Economy

Cities Worldwide Come Together to Deal with Uber and Airbnb

City Mayors from all over the world strive to create a rulebook for Uber and Airbnb

June 22nd, 2016
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Uber Technologies Inc. and Airbnb Inc. are both “sharing economy” app-based companies widely used around the world. Usually these companies deal with regulators on a city-to-city basis. However, two months ago representatives from cities including New York, Athens, and Paris met in Amsterdam to discuss about a common regulation for the two companies.

Led by the mayors of New York and Paris, the aim of this conference is to develop a unified system of rules for Uber and Airbnb to adhere to when dealing with cities. They hope that doing this will allow them to clarify and strengthen their stance on companies that want to work in their cities. It would also make it easier for future sharing-economy companies to get access to cities without having to deal with lawsuits and other obstacles.

Wiley Norvell, spokesman for New York mayor’s deputy for housing and economic development Bill de Blasio, said that “having the 20 or 30 biggest urban markets of the world all operating under entirely different rules doesn’t do much good for anyone”, seeking consistency for tourists and consumers.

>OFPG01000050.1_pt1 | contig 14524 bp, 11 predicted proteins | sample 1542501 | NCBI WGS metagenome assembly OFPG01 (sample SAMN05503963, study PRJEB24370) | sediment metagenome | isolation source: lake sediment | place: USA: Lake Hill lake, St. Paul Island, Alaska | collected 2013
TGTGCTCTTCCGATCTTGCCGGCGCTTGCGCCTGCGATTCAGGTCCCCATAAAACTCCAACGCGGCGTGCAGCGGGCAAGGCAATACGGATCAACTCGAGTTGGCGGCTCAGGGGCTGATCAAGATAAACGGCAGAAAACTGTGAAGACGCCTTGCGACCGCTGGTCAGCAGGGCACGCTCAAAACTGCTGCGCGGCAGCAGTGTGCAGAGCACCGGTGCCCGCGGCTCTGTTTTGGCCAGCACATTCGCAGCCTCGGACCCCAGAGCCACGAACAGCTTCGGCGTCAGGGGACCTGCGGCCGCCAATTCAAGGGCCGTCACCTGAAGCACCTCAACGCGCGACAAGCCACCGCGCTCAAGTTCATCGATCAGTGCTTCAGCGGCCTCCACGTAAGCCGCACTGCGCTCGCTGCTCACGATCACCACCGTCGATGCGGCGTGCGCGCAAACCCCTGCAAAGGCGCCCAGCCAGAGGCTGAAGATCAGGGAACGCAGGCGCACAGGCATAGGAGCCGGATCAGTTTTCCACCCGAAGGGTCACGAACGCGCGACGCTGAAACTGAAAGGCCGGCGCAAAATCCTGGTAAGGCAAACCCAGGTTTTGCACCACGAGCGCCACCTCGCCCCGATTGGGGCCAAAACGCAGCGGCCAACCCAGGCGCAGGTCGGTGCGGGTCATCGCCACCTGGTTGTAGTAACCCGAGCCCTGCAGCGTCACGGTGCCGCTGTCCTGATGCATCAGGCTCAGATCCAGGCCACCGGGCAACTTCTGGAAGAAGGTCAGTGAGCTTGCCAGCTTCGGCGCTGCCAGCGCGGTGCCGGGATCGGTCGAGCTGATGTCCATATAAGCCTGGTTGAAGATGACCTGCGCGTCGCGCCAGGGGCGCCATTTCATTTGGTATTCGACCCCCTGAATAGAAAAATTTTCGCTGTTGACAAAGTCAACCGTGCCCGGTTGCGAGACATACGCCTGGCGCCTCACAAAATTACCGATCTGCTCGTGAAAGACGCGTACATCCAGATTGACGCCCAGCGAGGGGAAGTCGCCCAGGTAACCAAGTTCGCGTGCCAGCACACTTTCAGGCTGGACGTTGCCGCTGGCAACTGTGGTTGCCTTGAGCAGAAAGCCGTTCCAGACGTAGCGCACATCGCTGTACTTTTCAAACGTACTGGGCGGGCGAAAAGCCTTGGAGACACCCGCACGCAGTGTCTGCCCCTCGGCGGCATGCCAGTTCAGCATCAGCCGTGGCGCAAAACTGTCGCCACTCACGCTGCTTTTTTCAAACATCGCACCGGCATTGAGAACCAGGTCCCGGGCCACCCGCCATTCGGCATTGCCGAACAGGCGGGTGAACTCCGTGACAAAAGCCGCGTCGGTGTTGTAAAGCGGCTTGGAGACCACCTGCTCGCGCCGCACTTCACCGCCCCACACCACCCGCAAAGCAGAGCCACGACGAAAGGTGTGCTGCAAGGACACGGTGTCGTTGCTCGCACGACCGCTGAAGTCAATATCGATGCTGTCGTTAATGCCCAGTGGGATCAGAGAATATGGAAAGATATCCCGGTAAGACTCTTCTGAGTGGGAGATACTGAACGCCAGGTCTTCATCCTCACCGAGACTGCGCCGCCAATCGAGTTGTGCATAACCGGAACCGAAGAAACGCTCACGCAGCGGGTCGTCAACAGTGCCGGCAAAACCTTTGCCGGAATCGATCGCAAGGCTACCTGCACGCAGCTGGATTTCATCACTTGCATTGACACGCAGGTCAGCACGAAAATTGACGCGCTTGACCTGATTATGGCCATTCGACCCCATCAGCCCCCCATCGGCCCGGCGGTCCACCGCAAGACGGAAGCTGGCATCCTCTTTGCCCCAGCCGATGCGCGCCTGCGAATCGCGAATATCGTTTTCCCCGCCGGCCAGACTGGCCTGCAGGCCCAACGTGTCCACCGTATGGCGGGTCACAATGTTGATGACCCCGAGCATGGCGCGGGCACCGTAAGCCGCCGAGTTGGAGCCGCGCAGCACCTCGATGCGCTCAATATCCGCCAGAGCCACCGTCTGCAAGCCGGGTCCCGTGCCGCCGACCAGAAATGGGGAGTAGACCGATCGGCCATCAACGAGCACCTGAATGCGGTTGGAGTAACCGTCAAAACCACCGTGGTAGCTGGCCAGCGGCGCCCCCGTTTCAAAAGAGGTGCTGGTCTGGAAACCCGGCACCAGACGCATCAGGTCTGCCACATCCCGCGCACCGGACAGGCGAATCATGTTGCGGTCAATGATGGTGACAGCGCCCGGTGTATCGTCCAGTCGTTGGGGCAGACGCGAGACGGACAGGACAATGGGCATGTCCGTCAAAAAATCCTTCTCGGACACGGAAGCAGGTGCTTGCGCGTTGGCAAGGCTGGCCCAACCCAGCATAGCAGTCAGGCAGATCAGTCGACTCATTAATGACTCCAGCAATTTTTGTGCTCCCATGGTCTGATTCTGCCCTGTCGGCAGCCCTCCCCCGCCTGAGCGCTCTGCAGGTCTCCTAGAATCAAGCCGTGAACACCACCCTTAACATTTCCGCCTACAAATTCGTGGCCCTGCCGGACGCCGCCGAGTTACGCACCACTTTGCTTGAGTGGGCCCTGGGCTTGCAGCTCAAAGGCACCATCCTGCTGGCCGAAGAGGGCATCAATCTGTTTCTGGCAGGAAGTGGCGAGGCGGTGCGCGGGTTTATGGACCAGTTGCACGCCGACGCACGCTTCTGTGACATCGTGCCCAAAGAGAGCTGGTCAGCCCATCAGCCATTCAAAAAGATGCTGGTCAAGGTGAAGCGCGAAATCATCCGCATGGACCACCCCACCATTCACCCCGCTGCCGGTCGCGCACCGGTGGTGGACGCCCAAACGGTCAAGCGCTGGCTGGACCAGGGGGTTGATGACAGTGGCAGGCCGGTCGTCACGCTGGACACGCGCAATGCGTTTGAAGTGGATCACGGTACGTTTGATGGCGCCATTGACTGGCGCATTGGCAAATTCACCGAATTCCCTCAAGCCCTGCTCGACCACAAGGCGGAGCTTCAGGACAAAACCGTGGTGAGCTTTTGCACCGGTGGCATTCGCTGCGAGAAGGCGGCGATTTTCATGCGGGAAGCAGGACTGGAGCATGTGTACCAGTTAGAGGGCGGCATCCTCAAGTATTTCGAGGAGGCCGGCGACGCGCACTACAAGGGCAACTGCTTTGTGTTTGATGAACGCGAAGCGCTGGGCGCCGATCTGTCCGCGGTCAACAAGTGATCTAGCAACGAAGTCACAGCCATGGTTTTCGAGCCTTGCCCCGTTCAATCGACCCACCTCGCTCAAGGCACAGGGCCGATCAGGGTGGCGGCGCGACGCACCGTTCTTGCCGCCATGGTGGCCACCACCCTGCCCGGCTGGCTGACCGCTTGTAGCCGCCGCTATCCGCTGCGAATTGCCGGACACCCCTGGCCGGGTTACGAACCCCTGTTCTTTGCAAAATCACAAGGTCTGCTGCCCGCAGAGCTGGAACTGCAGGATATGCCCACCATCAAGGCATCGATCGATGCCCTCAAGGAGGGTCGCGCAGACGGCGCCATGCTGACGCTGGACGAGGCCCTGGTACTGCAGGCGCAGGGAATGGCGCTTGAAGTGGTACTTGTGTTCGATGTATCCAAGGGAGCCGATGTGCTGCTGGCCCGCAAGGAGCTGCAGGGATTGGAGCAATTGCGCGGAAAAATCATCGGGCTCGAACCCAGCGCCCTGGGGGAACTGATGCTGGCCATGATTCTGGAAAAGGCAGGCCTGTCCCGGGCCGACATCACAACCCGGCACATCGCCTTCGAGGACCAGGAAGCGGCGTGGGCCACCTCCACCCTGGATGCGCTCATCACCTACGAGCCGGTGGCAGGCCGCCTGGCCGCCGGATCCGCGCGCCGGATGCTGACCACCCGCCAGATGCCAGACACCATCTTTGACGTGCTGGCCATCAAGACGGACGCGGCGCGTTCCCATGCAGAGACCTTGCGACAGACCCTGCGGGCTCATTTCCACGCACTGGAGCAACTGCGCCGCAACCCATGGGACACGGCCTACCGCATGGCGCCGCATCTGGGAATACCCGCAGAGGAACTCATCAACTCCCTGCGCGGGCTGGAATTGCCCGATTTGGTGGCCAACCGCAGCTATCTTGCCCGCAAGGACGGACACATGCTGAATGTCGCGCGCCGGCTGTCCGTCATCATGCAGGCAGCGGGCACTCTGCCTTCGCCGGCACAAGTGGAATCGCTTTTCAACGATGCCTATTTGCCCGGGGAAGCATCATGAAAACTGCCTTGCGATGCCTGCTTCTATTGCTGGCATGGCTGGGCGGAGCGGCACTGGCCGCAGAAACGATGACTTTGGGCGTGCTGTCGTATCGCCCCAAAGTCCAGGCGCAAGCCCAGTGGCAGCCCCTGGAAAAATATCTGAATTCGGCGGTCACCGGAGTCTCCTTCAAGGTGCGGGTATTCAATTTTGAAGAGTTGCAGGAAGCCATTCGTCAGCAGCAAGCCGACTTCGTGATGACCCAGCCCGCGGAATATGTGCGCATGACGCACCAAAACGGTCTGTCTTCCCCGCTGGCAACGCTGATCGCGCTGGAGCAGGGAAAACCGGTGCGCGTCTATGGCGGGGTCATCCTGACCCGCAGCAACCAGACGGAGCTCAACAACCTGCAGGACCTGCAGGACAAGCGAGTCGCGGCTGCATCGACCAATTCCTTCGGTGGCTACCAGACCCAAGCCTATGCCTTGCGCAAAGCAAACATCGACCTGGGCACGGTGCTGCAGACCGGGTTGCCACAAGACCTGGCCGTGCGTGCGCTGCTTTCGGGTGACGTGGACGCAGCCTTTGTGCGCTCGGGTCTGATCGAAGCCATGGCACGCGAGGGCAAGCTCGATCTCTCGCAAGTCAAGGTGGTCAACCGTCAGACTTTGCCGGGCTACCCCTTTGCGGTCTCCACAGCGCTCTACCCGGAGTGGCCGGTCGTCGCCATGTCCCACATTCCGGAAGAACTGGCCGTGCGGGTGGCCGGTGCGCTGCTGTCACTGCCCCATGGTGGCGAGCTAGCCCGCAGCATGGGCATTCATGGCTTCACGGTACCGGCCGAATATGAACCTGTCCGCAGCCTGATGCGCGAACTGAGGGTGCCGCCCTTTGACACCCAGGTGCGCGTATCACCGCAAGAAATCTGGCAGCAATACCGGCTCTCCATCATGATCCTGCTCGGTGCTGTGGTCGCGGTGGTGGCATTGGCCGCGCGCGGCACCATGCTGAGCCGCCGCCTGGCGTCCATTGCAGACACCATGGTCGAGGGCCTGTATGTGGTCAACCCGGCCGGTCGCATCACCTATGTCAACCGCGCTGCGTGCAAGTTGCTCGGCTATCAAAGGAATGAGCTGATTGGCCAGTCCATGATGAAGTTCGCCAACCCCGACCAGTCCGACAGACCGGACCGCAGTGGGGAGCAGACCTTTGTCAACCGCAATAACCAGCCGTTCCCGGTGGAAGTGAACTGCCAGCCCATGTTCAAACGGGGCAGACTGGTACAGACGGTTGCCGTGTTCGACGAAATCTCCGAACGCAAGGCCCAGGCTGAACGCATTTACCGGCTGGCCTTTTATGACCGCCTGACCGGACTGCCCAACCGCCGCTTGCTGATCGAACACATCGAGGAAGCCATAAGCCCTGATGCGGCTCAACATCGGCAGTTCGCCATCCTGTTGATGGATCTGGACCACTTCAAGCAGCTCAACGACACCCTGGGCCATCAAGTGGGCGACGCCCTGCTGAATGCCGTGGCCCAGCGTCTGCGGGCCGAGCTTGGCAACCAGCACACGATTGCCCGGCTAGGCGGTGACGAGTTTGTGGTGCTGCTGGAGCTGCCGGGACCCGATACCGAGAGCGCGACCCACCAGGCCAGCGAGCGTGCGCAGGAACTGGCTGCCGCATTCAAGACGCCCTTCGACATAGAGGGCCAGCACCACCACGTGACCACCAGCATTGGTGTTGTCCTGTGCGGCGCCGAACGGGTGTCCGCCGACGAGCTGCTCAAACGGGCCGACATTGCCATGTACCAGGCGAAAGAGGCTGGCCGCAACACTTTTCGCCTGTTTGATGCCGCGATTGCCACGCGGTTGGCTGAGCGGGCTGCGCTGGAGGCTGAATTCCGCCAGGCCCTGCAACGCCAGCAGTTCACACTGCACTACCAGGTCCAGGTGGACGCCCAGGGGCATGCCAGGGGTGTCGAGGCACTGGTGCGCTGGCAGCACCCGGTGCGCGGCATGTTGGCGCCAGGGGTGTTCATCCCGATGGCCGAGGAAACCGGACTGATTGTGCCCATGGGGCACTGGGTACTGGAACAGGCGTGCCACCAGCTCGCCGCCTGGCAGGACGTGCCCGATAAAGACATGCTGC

Even though there are major cultural differences, Norvell said that all cities dealing with Uber and Airbnb are “grappling with the same issues around safety, equity, economic opportunity and sustainability”. Among the cities currently involved in the project there are New York, Paris, Barcelona, Toronto, Seoul, and Athens.

Other cities are not part of the project yet. For example Tokyo, which is facing a tourism boom and will host the 2020 Olympics, according to a Tokyo Metropolitan Government Official is still not ready to participate, as Japan is in the process of creating new nationwide rules to regulate sharing-economy companies.

However, it is impressive that two companies managed to unite city mayors from all over the world, who had to set aside cultural and linguistic differences in order to work together.

References:

Cultural Diplomacy News
Dominique Schmutzer, CD News